Reality programmes could very well be a treasure trove for writers looking for characters for their scribbles. They can get you thinking outside the box too. Come Dine With Me is one of my favourites. Get five strangers to throw dinner parties for each other one night after another, throw in buckets of booze, a couple of strong-willed individuals, and you have a recipe for at least one disaster. I watched one where one lady was incredibly easily offended, while at the same time being incredibly offensive. She really made my skin crawl just watching her nastiness. It made me think of the few really dislikeable people I’ve come across in my time. Those people that will rudely respond to anything that you say, sometimes even twisting an intended compliment around, and taking it as a personal insult. With these guys it’s all about the “me”. I imagined for a minute trying to sell this woman a book. In the world of real salespeople, you should be able to find a method to do this very thing. Theoretically.
I remember back in the day when I was still a go-getting, career oriented yuppie, I went on a three day sales and marketing seminar at a casino resort. In between the required all night partying, and the costly discovery of a possible one-armed bandit addiction, I picked up a few tips. One of them was to “Know Your Customer”. What one person finds appealing in your bid to sell them ice in winter, another will find irritating – or worse still, see your pitch as an attack on their personal space or time. This could lead to not only an earful, but a character shredding of your worthy self to other potential customers, and subsequent loss of future sales. I think that this could apply to indie authors trying to sell their books also.
You have characters that are so soft that they are easily swayed (or sometimes bullied) into buying just about anything that a salesperson waves at them. You have people that are open to hearing what you have to say, and may or may not buy your product based on whether they actually want it. There are loads of different people out there who respond in different ways to marketing attempts coming their way. Some are genuinely just not interested, and tired of being constantly bombarded with products they have no interest in. They might get a little angry and say something harsh or at the least just totally ignore you. Then – at the dark end of the spectrum, you have the people who are just waiting for some bastard salesman to just try and sell their rotten stuff to them. They take pleasure in being offended, and often equal pleasure in trying to take said rotten bastard cheeky sales guy down and stomp on them as hard as they can.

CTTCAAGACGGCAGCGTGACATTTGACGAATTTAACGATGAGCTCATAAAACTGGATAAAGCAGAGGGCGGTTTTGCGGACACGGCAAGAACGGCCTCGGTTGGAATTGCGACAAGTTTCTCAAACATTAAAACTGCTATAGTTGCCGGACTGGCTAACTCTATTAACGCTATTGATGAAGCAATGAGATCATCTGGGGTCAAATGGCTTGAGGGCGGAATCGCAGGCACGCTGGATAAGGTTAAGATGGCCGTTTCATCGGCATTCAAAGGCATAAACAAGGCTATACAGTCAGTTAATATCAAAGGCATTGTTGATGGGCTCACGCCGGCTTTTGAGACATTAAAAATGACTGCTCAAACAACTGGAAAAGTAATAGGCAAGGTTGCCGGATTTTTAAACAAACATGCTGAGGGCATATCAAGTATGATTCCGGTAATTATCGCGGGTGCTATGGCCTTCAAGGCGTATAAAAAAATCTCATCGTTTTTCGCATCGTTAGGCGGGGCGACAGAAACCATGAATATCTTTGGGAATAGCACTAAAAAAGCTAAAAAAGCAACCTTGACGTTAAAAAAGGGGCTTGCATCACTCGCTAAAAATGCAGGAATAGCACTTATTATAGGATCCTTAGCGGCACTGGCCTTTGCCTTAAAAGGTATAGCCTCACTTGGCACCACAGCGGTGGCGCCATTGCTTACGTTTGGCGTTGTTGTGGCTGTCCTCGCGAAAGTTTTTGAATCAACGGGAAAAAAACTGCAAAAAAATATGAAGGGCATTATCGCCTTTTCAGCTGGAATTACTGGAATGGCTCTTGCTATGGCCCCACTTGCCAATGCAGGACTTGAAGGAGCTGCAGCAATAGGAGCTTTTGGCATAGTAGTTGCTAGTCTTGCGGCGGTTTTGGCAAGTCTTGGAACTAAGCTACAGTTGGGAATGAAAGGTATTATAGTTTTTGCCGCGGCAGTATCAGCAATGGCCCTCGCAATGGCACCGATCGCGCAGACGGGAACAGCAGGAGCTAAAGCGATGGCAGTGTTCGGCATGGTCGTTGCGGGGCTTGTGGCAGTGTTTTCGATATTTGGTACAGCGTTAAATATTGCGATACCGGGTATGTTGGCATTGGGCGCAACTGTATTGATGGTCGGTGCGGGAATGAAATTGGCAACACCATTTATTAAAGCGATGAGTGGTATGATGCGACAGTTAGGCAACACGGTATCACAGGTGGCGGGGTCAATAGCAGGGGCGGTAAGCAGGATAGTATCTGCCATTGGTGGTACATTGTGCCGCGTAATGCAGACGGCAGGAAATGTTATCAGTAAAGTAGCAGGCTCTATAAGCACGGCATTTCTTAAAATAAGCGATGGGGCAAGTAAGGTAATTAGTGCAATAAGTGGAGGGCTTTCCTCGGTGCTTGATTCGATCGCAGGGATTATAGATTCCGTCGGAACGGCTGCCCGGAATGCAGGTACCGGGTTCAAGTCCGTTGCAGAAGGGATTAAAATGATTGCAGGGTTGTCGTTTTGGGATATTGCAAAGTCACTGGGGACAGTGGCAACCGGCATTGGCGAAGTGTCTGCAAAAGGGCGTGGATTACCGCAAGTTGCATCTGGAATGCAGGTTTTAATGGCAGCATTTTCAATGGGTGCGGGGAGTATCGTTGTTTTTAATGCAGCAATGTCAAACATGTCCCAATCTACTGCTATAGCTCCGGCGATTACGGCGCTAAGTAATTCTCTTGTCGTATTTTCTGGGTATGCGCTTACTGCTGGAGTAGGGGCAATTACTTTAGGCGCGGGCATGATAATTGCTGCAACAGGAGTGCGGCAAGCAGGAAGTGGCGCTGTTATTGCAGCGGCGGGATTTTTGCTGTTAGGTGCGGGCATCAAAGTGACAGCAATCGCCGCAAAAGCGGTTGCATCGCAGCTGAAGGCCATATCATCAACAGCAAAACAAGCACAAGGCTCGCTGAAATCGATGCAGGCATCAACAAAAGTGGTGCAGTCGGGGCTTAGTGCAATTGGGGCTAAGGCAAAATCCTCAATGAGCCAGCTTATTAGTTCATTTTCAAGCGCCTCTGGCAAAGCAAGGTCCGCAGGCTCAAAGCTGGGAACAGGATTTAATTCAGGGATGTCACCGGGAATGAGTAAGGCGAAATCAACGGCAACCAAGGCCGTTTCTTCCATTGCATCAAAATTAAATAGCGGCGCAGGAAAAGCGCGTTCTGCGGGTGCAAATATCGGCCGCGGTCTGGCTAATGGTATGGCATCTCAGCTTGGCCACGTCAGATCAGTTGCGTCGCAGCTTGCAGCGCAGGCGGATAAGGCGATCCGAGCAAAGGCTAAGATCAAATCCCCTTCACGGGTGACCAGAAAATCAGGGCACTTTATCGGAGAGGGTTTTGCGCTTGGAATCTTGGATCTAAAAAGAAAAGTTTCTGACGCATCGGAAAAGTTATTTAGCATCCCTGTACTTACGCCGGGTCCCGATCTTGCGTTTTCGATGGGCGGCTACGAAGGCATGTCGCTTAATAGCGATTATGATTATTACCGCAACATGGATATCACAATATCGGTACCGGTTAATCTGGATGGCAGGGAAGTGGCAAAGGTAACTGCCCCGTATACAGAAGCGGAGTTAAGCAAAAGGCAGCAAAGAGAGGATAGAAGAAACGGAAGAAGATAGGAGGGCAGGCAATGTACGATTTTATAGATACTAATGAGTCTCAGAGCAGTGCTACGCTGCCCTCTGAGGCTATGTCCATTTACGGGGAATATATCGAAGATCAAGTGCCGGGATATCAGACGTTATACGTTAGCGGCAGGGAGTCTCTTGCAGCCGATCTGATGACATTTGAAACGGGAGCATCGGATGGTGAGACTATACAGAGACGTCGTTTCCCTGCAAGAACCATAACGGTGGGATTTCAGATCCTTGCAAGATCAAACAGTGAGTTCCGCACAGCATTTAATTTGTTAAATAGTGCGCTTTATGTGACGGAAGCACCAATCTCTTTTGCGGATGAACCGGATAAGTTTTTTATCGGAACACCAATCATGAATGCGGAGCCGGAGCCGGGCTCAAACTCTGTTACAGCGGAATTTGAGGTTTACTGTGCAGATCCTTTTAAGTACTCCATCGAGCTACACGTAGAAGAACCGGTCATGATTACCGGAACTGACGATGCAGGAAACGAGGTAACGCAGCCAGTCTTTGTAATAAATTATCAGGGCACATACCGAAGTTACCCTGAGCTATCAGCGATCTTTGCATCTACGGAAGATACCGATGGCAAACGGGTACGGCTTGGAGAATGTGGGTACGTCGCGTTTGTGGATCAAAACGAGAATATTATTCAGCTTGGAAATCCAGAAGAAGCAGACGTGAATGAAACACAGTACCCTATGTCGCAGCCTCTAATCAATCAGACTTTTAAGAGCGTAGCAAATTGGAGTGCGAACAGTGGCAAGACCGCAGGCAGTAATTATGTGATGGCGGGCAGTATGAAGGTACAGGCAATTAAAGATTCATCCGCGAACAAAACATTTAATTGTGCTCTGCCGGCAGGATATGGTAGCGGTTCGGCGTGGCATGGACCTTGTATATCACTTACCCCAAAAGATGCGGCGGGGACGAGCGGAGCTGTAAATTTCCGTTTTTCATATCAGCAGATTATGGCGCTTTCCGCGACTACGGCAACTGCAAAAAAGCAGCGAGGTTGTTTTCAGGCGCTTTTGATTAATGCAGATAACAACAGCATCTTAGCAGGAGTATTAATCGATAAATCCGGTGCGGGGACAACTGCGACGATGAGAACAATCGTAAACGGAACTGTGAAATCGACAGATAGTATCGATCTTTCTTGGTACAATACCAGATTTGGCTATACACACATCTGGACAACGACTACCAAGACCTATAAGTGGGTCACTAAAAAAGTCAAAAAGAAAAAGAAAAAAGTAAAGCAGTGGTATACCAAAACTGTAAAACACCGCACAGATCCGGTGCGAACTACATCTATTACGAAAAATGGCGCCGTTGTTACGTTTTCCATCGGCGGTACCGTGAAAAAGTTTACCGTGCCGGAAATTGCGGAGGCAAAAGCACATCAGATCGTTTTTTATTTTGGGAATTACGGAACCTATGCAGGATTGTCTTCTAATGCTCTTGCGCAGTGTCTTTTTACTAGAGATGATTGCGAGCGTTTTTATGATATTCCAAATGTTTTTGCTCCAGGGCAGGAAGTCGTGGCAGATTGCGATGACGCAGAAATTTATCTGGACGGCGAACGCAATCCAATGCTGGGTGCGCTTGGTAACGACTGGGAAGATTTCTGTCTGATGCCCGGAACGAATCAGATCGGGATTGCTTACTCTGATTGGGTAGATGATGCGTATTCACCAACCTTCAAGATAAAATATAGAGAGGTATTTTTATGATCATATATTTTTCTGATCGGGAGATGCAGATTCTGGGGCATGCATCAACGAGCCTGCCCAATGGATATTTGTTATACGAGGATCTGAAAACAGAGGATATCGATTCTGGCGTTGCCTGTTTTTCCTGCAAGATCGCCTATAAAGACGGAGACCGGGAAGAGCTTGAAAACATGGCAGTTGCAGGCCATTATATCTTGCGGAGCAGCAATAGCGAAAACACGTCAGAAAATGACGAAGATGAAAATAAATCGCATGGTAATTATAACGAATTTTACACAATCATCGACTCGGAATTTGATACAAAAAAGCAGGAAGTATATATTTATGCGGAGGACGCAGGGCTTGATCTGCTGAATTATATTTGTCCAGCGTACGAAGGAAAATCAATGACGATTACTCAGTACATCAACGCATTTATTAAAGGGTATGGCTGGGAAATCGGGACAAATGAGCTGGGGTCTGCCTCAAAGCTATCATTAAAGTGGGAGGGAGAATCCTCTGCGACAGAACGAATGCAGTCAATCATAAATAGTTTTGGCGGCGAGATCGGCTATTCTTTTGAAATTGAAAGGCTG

With general marketing such as advertising in publications or on billboards the seller feels none of this, but with personal sales – as in one on one communication with a potential client – the innocent, untrained salesman of his lovely just published indie book faces a minefield of potentially being stomped on. Sales staff are often employed for not only their training and experience, but also on the basis of their charm and good looks. Not all indies are naturally charming, outgoing, or good looking. Some are painfully shy too. For this reason I’m still baffled as to the best way to market indie books. The more I see posts of nice people genuinely tired of having hard sell methods used on them to buy books, and posts of really nice author guys that have had their noses bitten off for merely mentioning their book to the wrong person, the more I come to the conclusion that I’m missing something here. If someone feels bullied into buying a book they’re automatically not going to feel the love and read it with an open mind. If you don’t try and sell your books nobody will buy them. Not a win win situation.
One thing I do know though, is that just as scribblers are very similar to each other with their creative, gentle souls, so are salesmen a particular breed of razor-witted individuals. Not many people get to be both. They also study for their trade. A three year sales and marketing course is not going to be replaced by guesswork. Why not ask the question of those who might be able to come up with an answer? Can’t hurt. I haven’t been in the world of salespeople for years, but remembering that tenacious bunch, I’ve decided to look online for a group of them, and put this indie book marketing problem to them as a challenge – What’s A New Way To Market Indie Books. So, if any of my friends has a salesman in the house, please give me a shout. It’s time to get the big guns out. We need to learn how to sell from those who know selling, and are as passionate about their jobs as we are about writing. I don’t think I’ve seen a single club or course for writers to learn about the job of selling. If they’re up for a challenge, we might come up with totally new strategies. And we can then give them free copies of our books to review…
Till next time friends. xxx